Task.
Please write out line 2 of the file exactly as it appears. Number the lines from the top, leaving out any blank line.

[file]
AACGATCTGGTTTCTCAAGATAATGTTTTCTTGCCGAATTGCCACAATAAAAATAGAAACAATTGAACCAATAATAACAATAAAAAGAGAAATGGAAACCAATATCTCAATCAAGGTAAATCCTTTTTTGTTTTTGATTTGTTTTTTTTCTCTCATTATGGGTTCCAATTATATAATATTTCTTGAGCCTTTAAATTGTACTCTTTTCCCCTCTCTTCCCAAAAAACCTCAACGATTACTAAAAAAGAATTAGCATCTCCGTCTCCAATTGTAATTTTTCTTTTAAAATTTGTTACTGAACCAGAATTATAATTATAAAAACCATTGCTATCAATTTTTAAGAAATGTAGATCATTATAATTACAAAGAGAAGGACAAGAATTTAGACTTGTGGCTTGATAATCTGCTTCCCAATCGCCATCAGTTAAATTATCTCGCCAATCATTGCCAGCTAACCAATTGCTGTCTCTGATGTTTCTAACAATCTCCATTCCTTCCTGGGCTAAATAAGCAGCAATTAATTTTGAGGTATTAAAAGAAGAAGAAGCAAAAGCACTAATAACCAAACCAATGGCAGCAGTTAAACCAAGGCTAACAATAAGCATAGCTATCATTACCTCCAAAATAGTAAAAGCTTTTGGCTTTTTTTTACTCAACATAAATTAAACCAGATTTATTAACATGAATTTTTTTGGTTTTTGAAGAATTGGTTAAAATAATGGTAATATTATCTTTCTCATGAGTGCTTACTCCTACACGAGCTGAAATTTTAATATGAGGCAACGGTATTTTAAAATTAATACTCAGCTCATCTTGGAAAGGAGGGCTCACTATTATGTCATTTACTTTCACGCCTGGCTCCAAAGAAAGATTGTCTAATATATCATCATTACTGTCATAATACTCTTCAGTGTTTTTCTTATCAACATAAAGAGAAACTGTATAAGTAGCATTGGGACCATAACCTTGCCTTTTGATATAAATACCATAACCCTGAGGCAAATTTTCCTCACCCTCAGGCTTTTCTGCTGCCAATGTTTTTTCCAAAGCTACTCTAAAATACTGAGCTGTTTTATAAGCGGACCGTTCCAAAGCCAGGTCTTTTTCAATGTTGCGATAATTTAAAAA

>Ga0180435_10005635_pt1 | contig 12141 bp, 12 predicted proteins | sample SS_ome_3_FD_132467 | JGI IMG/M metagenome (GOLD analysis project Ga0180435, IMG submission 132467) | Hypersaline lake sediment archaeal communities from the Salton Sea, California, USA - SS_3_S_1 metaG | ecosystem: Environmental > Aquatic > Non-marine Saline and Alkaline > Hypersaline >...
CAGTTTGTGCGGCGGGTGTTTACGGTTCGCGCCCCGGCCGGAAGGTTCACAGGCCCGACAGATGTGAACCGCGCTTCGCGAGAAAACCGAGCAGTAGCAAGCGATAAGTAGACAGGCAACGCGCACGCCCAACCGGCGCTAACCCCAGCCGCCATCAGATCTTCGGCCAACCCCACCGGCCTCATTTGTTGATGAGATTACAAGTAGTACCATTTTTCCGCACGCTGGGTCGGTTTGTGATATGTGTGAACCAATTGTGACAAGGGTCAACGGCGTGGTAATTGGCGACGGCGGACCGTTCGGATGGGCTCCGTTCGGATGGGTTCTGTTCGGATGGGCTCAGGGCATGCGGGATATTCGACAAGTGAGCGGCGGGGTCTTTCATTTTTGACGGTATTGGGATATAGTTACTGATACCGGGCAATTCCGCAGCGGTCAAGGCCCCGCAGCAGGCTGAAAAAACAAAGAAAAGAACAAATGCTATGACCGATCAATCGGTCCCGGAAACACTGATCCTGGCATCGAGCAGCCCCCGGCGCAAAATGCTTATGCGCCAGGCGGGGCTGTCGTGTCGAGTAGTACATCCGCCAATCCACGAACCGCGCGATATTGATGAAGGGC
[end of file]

>Ga0180435_10005635_pt1 | contig 12141 bp, 12 predicted proteins | sample SS_ome_3_FD_132467 | JGI IMG/M metagenome (GOLD analysis project Ga0180435, IMG submission 132467) | Hypersaline lake sediment archaeal communities from the Salton Sea, California, USA - SS_3_S_1 metaG | ecosystem: Environmental > Aquatic > Non-marine Saline and Alkaline > Hypersaline >...